I am Google Cardboard.
I come to the realization slowly.
The package arrives in the mail midweek, but I don’t get around to opening it until a rainy Friday afternoon, The Son of the Year sleeping soundly on The Wife of the Year’s chest while she reads the New York Times on her iPad.
It really is made out of cardboard, I think to myself, as I remove the box and unfold the instruction sheet. Assembling it takes some rudimentary origami skills. I’m nervous, worried a torn tab might ruin it.
I’m all thumbs but I pull through, consulting a YouTube clip tied to a QR code printed on the sheet. The man in the video keeps saying how simple it is to put together. And really, despite my fumbling, it is.
As I begin to bend it into place, I think of Jony Ive pronouncing, in his careful, English accent, every last syllable of al-u-min-i-um in an Apple keynote video and how, despite all that crazy industrial design he reverently details, it’ll actually be just some simple folded cardboard I bought for less than 20 bucks on Amazon that will turn my $800 phone into a virtual reality device; a (not so) poor man’s Oculus Rift.
I manage to fold it over once, twice, three times – and it’s sealed shut. I press open the starter app and slide my iPhone in. Peering through the eye holes now, I’m getting a tutorial for how to enter a room and how to return to the home screen. I get most of it, but it takes me a moment to figure out how to toggle through the menu items. Until I realize: The items are all around me, in virtual space. All I have to do is turn around until I’m looking directly at each of them.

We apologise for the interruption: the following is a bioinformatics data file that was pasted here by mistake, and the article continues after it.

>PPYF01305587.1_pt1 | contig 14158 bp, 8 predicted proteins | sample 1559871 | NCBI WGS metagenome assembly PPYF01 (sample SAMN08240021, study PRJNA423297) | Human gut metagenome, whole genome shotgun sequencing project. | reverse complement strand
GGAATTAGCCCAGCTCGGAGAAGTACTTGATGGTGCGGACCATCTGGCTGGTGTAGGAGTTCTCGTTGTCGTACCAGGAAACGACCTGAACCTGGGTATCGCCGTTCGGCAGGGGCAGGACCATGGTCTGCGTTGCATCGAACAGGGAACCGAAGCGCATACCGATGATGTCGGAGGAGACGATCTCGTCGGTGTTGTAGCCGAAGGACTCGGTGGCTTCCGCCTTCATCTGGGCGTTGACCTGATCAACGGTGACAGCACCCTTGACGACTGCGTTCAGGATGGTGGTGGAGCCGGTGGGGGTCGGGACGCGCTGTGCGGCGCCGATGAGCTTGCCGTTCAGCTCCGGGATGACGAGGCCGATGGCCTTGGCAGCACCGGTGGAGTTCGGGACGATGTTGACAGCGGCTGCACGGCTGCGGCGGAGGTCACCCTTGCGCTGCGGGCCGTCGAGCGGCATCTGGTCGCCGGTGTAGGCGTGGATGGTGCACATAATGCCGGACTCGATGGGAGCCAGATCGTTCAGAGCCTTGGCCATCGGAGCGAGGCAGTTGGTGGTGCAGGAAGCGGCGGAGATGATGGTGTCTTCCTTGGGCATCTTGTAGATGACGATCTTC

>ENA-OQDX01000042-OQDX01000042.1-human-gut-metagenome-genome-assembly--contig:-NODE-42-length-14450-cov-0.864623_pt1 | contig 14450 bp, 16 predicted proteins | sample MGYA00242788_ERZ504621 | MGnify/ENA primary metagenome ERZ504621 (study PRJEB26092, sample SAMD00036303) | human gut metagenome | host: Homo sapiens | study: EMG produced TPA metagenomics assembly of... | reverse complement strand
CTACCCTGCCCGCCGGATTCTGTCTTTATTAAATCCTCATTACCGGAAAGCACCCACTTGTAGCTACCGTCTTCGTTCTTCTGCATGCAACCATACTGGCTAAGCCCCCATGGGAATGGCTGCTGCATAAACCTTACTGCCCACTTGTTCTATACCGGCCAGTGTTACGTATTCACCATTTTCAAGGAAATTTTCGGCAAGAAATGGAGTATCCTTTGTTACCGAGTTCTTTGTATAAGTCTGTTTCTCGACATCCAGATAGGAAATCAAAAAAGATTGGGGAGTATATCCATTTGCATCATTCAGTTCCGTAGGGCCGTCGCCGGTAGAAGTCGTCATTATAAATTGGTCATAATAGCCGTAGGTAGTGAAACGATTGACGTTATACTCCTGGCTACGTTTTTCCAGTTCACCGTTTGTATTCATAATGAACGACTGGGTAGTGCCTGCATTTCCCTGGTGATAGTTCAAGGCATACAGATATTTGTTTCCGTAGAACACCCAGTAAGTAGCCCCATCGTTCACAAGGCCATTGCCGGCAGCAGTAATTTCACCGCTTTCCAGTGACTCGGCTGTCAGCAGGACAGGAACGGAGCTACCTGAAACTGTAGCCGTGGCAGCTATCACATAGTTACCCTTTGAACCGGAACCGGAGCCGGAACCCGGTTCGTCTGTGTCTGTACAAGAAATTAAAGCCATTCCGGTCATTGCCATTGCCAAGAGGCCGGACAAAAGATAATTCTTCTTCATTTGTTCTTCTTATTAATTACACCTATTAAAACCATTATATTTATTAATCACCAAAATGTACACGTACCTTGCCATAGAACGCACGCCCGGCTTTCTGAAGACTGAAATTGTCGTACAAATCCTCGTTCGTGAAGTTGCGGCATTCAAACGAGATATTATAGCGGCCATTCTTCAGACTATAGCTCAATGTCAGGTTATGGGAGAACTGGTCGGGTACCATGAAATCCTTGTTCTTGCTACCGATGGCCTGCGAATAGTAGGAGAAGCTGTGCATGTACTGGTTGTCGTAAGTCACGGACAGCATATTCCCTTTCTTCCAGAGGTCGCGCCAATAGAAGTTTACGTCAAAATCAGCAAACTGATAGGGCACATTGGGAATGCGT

I enter my first room, and I’m studying artifacts of various kinds – a tribal mask, a bird sculpture, even a virtual Google Cardboard. Soon, I’m inside the American Museum of Natural History; next I’m standing on a glacier in Iceland; and then, coolest of all, on the surface of Mars. It’s all a bit blurry, and not quite seamless. I can see in the distance beyond the edges of what the Mars Rover can see, and they’re blank panels like yet-to-be rendered surfaces in a videogame, only creepier because I’m standing inside it, on an alien planet with an unnatural horizon line.
I leave Mars, and I enter “Kaleidoscope.” All around me the word “Google” repeats several times across my 360 degrees of sight. I stare at the words, turn around to see them all – noticing they seem to be a mass of blocks or large cartoon-colored pixels – but I can’t quite put my finger on what they do. Then I put my finger on it, literally, pulling the Viewmaster-like lever on the side of my cardboard box and the words immediately explode into glorious shrapnel that flies in my face and arranges itself in random patterns as I twist and turn to change their angles. That first intense moment is truly remarkable.
Matt Marrone is a senior MLB editor at ESPN.com. He has been Unwinnable’s reigning Rookie of the Year since 2011. You can follow him on Twitter @thebigm.